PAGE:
As the largest living generation, Millennials are a demographic every brand wants to charm. And while these people--roughly between the ages of 21 and 39--are certainly a diverse group, they do share some defining attributes.
1. They're the most tech-savvy generation ever.
They're a group 77 million strong which was the first to grow up with the Internet, cell phones and cable TV. In fact, according to Nielsen, Millennials rank their use of technology as the factor that most makes their generation unique.
2. Traditional ads don't work on Millennials.
They also don't respond to traditional advertising or marketing tactics, making it tricky to capture their loyalty as customers. Brands have to find creative ways to get their attention and keep it. According to a survey (PDF) of more than 550 U.S. small and medium sized businesses conducted by Magisto, Millennial marketers understand how their peers think and are doing things much differently compared with older marketers. About 92 percent of Millennials at SMBs lead with social media in their marketing strategy, compared with the 79 percent of Baby Boomers who focus on word of mouth when it comes to marketing. Other findings:
- Millennial marketers are 84 percent more likely to use social media than print ads.
- Baby Boomers are 112 percent more likely to invest in radio ads, compared with Millennials.
- One in three Baby Boomers invest in TV ads, compared with 0 percent of the Millennials surveyed.
- Millennial marketers are 136 percent more likely than Baby Boomers to create videos for social media.
"There is an evolution happening around word of mouth marketing with video and social media at the center of the trend," the report reads. "For the younger generation, social media has surpassed word of mouth marketing and completely replaced TV advertising in one fell swoop."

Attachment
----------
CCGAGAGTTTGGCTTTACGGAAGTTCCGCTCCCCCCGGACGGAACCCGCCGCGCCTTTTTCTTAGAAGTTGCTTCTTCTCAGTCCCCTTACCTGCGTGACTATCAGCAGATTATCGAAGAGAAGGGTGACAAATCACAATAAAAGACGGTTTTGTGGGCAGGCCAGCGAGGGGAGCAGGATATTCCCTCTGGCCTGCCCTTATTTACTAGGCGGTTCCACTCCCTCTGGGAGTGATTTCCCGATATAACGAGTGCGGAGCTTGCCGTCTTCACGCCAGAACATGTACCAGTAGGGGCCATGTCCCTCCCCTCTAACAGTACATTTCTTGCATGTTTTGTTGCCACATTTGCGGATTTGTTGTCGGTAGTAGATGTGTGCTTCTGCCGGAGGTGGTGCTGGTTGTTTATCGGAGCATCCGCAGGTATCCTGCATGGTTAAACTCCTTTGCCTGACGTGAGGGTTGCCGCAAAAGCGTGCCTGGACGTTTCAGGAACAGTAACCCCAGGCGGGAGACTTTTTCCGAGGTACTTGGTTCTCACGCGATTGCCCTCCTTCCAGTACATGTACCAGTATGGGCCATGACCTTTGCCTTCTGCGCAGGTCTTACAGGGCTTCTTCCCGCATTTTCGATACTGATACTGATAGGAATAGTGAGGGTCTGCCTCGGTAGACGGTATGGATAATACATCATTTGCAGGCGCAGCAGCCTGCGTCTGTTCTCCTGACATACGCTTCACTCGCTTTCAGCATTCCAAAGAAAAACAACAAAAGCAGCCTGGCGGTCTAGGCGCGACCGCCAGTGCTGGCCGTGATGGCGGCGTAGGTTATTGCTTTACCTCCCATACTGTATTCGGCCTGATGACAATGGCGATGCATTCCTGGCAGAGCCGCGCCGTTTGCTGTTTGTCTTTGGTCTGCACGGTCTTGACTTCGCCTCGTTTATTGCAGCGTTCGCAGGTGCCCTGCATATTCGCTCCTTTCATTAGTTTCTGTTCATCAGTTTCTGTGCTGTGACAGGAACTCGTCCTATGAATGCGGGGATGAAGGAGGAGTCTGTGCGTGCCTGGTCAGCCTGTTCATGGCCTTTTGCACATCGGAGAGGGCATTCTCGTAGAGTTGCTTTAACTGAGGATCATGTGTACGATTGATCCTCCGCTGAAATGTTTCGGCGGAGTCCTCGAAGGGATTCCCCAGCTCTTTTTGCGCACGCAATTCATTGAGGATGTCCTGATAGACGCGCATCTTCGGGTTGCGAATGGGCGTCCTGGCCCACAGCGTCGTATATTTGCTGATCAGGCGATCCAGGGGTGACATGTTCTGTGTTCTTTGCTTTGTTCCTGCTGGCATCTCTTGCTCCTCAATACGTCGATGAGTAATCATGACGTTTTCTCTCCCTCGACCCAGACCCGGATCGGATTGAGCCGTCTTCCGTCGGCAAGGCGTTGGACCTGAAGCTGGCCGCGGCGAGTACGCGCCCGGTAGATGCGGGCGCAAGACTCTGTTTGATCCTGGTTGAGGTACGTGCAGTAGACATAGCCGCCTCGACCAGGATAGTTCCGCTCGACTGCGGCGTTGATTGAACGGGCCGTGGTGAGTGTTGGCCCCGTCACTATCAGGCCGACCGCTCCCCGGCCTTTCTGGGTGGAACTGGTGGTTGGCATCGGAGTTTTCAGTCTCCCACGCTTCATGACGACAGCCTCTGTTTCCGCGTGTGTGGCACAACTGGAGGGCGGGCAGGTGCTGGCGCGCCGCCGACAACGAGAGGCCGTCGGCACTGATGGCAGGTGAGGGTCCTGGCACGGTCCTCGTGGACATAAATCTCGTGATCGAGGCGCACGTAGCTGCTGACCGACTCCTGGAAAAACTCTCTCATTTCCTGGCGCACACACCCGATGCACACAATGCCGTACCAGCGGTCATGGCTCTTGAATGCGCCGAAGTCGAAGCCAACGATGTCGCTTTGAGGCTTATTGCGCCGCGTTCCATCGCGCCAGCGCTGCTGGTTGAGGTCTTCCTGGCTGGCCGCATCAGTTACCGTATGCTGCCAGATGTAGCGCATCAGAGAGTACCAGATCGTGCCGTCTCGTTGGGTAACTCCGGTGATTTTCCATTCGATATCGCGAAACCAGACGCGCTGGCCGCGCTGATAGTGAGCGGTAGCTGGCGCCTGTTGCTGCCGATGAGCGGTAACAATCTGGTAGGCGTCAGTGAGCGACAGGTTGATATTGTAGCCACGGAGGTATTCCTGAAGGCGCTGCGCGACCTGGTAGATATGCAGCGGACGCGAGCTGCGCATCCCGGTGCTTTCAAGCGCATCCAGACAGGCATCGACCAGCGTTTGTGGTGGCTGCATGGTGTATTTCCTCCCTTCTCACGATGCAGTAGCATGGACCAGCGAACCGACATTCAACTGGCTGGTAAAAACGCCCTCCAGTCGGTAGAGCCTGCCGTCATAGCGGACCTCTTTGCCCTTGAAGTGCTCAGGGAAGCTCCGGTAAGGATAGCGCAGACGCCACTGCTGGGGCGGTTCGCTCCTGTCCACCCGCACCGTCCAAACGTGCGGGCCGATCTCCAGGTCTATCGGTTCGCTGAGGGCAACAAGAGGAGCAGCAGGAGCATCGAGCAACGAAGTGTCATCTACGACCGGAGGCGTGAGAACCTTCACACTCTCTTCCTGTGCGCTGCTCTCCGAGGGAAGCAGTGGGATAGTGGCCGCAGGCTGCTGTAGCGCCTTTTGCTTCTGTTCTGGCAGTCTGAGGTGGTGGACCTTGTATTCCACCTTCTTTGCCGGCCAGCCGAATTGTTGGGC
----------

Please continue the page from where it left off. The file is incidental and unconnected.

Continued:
3. Cash isn't king with Millennials.
They're also less likely to be walking around with actual money in their wallets. According to The 2017 American Express Digital Payments Survey:
- 43 percent of Millennials say they rarely (35 percent) or never (8 percent) use cash for making purchases.
- 28 percent report not currently carrying cash in their wallet, more than twice as many Boomers (11 percent).
- 26 percent report not having used cash to make a purchase in over a week.
This kind of behavior is driving how merchants may do business in the future. About two thirds of the companies surveyed which offer cash or check payment options are seriously considering going cashless.
4. They see the financial benefits in having a mate.
According to a survey of hundreds of Millennials conducted by the digital banking app Varo Money, three-quarters of Millennials see a romantic relationship as financially beneficial, with the top perks being:
- Living with a partner means cheaper rent (44 percent).
- A mate helps figure out career strategy (37 percent).
- Cooking for two saves money (26 percent).
- Married people pay less in taxes (22 percent).
- Going on fewer dates saves money (16 percent).
Plus, more than two-thirds--68 percent--of Millennials check their bank balances regularly and have a general idea of how much they can spend each month but don't formally categorize their spending or follow a strict budget. This casual approach doesn't mean they don't want to save. Rather, about half of those surveyed automatically save a portion of each paycheck. About 39 percent are keeping their eyes open for a higher paying job so they can save more. And 36 percent make coffee themselves instead of buying lattes.
5. They would rather invest in experiences instead of things.
Millennials are responsible for spending about $1.3 trillion a year, with $430 billion of that amount earmarked as "discretionary." But compared with older generations, people younger than 40 are less interested in buying cars and houses, and would rather collect memorable experiences rather than amass a bunch of stuff. That's according to a survey commissioned by Eventbrite and conducted by Ipsos, which found that 78 percent of Millennials would choose to spend their money on a desirable experience or event over purchasing a tangible item.
Fear of missing out (FOMO) might have something to do with it, considering that 69 percent of Millennials admit to experiencing it. "In a world where newsfeeds and social media broadcast what friends are experiencing, the fear of missing out propel millennials to show up, share and engage: a driving force behind the experience economy," the report reads.